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A Retrospective Geospatial Simulation Study of Helicopter Emergency Medical Services' Potential Time Benefit Over Ground Ambulance Transport in Northern South Africa.
Division of Emergency Medicine, Faculty of Health Sciences, University of Cape Town, Cape Town, South Africa.
School of Medical Sciences, Ӧrebro University, Ӧrebro, Sweden.
Örebro University, School of Medical Sciences.ORCID iD: 0000-0003-3290-4111
2023 (English)In: Air Medical Journal, ISSN 1067-991X, E-ISSN 1532-6497, Vol. 42, no 6, p. 440-444Article in journal (Refereed) Published
Abstract [en]

OBJECTIVE: One of the most important benefits of helicopter emergency medical services (HEMS) is a time benefit, either through expedited access to the casualty or a reduction in the transport time to definitive care. However, HEMS utilization does not come without risk to the public and crew or at an insignificant cost. Cost is an essential consideration for health policy decisions, especially in low- to middle-income countries, such as South Africa. The aim of this study was to determine whether there is a time benefit of HEMS dispatch in South Africa compared with simulated driving time. A secondary aim was to determine the distance from the incident site to the hospital at which a time benefit can be guaranteed.

METHODS: A retrospective study was undertaken by comparing the prehospital times of patients who underwent HEMS transportation with simulated ground emergency medical services (GEMS) transportation times. Handwritten patient records of actual flights were reviewed and analyzed. The actual flight times recorded were used to calculate the helicopter transport time, activation to scene time, scene time, and scene to hospital time. Times were assigned based on a nonsimultaneous dispatch model, as is used in South Africa. For each helicopter mission, Google Maps (Google Inc, Mountain View, CA) was used to simulate the fastest ground route from the same location of the incident to the same receiving hospital corrected for typical traffic trends. The actual HEMS and simulated GEMS times were compared using the paired t-test. Linear regression analysis was performed to determine a minimum driving distance at which HEMS provides a time benefit.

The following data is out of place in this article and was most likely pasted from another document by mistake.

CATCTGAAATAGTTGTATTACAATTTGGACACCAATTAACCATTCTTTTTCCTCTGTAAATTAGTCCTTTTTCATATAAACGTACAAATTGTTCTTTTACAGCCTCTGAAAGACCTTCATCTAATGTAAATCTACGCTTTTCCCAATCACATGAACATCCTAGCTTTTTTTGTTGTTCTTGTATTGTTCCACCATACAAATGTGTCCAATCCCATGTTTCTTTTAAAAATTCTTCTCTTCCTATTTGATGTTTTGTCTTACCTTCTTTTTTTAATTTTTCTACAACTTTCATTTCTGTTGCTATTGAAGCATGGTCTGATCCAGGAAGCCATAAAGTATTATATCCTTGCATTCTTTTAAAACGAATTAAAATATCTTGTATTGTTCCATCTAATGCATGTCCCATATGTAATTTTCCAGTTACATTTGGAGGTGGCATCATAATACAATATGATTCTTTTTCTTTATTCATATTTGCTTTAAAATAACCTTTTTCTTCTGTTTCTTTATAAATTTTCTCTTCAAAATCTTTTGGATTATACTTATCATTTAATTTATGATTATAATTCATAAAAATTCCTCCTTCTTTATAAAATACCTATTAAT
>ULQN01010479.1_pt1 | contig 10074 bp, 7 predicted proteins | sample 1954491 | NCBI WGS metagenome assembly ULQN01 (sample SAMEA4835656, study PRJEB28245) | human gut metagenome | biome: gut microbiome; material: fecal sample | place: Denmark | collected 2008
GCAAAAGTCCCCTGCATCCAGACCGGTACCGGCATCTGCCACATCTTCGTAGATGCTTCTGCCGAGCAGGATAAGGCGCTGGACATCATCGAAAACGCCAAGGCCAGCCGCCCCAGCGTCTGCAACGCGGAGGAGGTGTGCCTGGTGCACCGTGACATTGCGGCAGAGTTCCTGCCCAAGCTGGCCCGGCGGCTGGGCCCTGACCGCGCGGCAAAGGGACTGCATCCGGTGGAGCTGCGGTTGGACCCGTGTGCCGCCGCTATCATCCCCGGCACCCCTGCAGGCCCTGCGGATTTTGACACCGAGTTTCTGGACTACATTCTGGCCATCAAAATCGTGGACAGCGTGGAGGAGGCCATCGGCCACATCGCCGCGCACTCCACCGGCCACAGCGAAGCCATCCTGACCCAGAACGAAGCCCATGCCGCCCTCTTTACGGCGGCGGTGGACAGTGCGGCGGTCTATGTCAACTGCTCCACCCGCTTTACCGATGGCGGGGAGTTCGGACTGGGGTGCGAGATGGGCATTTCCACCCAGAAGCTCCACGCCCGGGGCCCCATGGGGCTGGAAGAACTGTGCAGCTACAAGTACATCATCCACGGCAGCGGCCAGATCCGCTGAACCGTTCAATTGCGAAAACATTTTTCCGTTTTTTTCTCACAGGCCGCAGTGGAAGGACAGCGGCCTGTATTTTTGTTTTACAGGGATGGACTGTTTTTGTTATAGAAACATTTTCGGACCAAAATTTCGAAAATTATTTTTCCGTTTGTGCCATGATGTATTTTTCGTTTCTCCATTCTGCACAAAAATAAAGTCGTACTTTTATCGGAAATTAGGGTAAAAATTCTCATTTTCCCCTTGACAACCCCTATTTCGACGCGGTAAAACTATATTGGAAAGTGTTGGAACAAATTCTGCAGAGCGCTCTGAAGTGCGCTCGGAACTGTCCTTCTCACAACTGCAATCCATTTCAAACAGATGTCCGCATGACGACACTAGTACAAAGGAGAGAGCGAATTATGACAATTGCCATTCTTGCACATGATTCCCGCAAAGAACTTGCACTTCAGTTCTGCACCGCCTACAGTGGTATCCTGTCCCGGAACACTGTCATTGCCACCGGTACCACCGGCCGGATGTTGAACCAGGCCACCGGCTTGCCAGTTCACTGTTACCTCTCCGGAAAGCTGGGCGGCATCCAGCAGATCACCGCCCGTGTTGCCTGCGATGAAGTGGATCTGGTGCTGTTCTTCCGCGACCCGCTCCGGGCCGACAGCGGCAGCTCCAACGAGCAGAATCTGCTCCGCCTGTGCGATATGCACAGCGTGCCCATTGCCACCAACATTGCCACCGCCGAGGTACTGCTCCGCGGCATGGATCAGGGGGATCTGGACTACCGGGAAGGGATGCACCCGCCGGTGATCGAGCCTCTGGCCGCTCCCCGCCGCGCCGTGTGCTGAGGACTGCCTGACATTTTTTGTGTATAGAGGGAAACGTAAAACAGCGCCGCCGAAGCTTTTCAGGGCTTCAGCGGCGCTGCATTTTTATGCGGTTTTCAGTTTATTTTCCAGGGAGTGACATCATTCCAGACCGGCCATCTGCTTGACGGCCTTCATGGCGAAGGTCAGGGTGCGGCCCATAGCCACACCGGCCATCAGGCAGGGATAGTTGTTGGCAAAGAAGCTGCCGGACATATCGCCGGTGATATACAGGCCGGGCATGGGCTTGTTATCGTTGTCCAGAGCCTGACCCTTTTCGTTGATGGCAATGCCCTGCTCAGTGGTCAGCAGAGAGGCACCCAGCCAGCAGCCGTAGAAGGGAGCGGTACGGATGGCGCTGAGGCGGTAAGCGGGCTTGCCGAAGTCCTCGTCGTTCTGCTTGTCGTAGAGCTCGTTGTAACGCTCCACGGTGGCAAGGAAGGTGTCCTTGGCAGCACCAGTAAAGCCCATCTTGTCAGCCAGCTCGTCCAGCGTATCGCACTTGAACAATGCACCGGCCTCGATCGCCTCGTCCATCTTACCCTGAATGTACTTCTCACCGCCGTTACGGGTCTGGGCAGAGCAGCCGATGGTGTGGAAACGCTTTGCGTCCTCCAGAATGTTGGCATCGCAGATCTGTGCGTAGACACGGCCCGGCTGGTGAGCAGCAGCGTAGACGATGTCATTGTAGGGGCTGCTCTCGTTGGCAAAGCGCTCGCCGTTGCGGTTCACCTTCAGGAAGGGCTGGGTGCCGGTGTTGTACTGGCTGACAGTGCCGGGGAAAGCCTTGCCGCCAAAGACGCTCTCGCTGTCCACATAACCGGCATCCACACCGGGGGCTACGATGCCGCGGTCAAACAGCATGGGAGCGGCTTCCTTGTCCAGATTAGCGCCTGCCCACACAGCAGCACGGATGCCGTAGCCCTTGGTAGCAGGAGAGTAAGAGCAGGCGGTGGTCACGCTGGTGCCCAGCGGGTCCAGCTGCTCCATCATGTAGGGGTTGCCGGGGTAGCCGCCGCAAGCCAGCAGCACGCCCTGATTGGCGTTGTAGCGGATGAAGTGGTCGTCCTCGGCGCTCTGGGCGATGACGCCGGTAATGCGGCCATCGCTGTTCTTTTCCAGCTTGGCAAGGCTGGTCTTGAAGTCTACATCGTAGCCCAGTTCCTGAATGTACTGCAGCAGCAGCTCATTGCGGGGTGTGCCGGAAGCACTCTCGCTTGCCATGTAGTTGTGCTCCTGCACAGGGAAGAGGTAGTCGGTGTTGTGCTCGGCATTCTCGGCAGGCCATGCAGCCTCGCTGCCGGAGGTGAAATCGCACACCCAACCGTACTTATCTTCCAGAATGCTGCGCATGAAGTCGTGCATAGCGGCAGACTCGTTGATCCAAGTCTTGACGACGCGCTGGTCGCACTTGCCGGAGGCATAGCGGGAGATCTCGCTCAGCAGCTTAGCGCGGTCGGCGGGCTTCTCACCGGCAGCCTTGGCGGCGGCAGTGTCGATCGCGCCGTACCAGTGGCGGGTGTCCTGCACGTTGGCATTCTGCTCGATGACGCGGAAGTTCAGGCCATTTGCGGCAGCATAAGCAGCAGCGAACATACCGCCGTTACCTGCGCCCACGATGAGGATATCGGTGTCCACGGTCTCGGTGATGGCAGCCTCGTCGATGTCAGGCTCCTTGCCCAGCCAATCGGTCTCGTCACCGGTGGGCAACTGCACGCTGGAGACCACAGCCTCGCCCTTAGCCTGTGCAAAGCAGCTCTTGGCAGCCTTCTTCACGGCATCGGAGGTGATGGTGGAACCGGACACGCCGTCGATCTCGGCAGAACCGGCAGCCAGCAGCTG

RESULTS: A total of 118 HEMS transports were analyzed, the majority of which were trauma related (n = 115, 97%). HEMS transport resulted in a mean time deficit of -15 minutes (95% confidence interval, -18 to -11; P < .05) compared with simulated GEMS drive times. After regression, HEMS transport provides a time benefit at a driving distance greater than 119 km.

CONCLUSION: The current study demonstrated that there was rarely a time benefit for actual primary emergency responses when HEMS was used compared with simulated driving time of GEMS transport. Using a nonsimultaneous dispatch model, a time benefit only occurs when the driving distance from the incident site to the hospital is greater than 119 km. There is an urgent need to critically evaluate HEMS utilization in the South African context.

Place, publisher, year, edition, pages
Elsevier, 2023. Vol. 42, no 6, p. 440-444
National Category
Public Health, Global Health, Social Medicine and Epidemiology
Identifiers
URN: urn:nbn:se:oru:diva-110966DOI: 10.1016/j.amj.2023.07.005PubMedID: 37996179Scopus ID: 2-s2.0-85166942514OAI: oai:DiVA.org:oru-110966DiVA, id: diva2:1830409
Available from: 2024-01-23 Created: 2024-01-23 Last updated: 2024-03-06Bibliographically approved

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